Using clear metrics and measurement can help to depoliticize sensitive decision processes. This was a core motivation shaping the MCC approach to foreign aid: using clear criteria for establishing countries eligibility for first receiving aid and continuing to receive it. Country eligibility for MCC assistance is based on the countrys performance in three categories: (1) ruling justly, (2) investing in people, and (3) encouraging economic freedom. Each category corresponds to the aims of the USG Foreign Assistance Framework. MCC publishes the indicators annually in the form of a score card. To pass on an indicator, a country must score above the median for countries at similar levels of economic development. Each countrys score is then considered along with other factors, such as opportunities to reduce poverty and spur economic growth in the country and the availability of resources, in deciding whether to grant assistance.
The origins of these indicators add to their credibility. They were developed by independent third-party institutions that rely on objective, publicly available data and an analytically rigorous methodology (MCC, 2009). These institutions include the World Health Organization, the World Bank Institute, Freedom House, and UNESCOgroups not entirely unaffected by politics, but independent and respected organizations whose involvement adds credence to the indicators as sound criteria for country selection. MCC has also sought indicators that can be used consistently over time and across countries, which adds to their apparent objectivity and credibility, and potentially supports the development of knowledge about successful aid practices.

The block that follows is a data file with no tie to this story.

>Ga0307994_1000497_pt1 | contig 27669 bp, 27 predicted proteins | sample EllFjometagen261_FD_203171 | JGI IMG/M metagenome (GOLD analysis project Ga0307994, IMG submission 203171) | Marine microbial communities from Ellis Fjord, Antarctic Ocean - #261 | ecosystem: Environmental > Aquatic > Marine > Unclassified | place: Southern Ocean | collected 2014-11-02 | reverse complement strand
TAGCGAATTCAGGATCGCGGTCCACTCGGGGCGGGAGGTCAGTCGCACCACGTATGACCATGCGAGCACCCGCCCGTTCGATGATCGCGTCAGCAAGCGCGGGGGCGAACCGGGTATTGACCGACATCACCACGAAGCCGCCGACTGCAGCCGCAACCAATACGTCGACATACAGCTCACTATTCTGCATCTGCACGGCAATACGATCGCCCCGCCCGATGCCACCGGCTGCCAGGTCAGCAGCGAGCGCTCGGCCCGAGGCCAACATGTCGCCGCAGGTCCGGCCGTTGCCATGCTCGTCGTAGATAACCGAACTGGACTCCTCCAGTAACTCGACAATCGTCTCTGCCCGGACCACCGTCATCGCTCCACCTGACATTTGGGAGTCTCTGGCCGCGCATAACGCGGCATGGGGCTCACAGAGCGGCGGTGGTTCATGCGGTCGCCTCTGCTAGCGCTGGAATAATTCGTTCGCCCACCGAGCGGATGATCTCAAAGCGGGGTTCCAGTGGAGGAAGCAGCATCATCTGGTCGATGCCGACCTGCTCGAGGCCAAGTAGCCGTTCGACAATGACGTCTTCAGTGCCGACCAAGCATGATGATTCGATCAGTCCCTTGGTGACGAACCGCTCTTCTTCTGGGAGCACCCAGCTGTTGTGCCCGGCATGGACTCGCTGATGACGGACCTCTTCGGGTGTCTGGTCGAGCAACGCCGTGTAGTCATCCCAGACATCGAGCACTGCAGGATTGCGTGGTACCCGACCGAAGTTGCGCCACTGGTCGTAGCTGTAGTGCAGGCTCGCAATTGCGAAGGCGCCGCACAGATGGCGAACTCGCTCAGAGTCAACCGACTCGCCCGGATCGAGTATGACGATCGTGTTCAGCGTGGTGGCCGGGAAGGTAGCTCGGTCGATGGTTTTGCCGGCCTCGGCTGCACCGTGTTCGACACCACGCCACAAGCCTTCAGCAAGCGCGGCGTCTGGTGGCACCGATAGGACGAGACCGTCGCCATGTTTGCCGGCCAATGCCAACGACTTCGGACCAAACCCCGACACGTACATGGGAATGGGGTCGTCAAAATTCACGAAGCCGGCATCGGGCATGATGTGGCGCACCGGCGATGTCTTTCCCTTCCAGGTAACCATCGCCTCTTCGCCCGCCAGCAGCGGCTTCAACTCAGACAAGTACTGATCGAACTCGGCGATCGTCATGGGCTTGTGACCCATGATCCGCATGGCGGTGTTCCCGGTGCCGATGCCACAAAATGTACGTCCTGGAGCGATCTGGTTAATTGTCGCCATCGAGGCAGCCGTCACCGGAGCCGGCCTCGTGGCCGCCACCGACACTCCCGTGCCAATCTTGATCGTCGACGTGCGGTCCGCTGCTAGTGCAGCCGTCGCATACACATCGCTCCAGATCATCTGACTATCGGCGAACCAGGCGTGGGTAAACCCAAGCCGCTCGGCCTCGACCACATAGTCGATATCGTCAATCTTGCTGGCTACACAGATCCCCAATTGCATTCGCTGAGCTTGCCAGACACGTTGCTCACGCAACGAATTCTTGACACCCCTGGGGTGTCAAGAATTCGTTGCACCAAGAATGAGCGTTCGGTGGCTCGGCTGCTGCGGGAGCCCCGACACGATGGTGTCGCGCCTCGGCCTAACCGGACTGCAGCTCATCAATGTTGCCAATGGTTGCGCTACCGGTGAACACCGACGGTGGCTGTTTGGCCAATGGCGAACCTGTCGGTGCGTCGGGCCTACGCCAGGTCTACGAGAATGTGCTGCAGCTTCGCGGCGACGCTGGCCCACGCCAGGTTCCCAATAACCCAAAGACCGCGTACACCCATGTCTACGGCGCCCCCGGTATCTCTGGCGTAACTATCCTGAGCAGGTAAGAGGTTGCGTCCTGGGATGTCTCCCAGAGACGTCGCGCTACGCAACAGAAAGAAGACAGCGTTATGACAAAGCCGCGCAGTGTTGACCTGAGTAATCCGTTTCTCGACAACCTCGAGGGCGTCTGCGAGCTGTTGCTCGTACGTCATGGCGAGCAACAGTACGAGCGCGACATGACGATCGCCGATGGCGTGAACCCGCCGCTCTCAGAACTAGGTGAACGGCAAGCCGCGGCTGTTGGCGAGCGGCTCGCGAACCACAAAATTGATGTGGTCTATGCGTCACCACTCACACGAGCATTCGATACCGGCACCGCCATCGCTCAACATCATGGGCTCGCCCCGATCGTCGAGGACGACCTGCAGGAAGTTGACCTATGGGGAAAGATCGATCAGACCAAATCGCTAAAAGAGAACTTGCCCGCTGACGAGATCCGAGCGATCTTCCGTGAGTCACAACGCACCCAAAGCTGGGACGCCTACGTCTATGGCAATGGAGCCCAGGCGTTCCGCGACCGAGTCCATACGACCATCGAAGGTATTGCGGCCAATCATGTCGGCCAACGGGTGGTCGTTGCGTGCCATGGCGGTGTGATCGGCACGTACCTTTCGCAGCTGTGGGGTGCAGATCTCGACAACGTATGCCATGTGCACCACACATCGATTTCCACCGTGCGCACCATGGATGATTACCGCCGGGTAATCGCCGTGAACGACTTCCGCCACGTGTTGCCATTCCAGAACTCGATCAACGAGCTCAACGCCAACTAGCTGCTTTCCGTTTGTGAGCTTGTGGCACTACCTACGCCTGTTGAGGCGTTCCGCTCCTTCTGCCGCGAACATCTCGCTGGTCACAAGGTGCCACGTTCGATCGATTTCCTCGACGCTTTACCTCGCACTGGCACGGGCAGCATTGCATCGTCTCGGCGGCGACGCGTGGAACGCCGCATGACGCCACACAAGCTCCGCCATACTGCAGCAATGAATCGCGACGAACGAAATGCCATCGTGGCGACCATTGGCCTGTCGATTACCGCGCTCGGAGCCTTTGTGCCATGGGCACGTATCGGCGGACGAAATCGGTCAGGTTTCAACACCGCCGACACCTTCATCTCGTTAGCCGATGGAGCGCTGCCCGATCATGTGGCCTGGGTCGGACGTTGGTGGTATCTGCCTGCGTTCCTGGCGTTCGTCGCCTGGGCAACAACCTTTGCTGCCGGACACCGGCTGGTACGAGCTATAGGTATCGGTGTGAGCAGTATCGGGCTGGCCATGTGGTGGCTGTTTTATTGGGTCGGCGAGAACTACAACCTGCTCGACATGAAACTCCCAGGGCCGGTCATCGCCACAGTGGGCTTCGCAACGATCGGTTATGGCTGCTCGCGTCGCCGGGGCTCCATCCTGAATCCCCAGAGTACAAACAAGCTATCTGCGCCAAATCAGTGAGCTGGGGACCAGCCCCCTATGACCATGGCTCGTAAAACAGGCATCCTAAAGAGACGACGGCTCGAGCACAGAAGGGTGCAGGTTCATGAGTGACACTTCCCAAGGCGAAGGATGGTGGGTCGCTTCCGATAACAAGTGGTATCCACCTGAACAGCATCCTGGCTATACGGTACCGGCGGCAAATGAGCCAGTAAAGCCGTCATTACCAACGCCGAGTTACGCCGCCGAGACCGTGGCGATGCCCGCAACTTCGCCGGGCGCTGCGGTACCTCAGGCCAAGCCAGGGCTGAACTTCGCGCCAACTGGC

Once countries are receiving MCC aid, they are evaluated against benchmarks derived from a consistent process. The criteria for evaluating aid recipients are not identical for all nations, since the interventions MCC supports are quite varied. However, the criteria are developed through consultation and with the same three overarching goals in mind (just rule, social investment, and economic growth).
The use of standard indicators to increase objectivity and diminish the role of politics in investment decisions might have applications for entities other than MCC. Respondents from MCC were enthusiastic about the use of indicators to depoliticize aid and bring accountability and transparency to the process. They felt that other donors, both in and outside of USG, could potentially apply such indicators in thinking about where to direct their efforts. Still, in a note of caution, they emphasized that their work was focused strictly on a group of relatively high-performing countries having clear opportunities for economic growth. They noted that U.S. foreign aid, as well as private philanthropy, includes multiple purposes, not all of which are entirely amenable to this approach (for example, disaster relief or national security).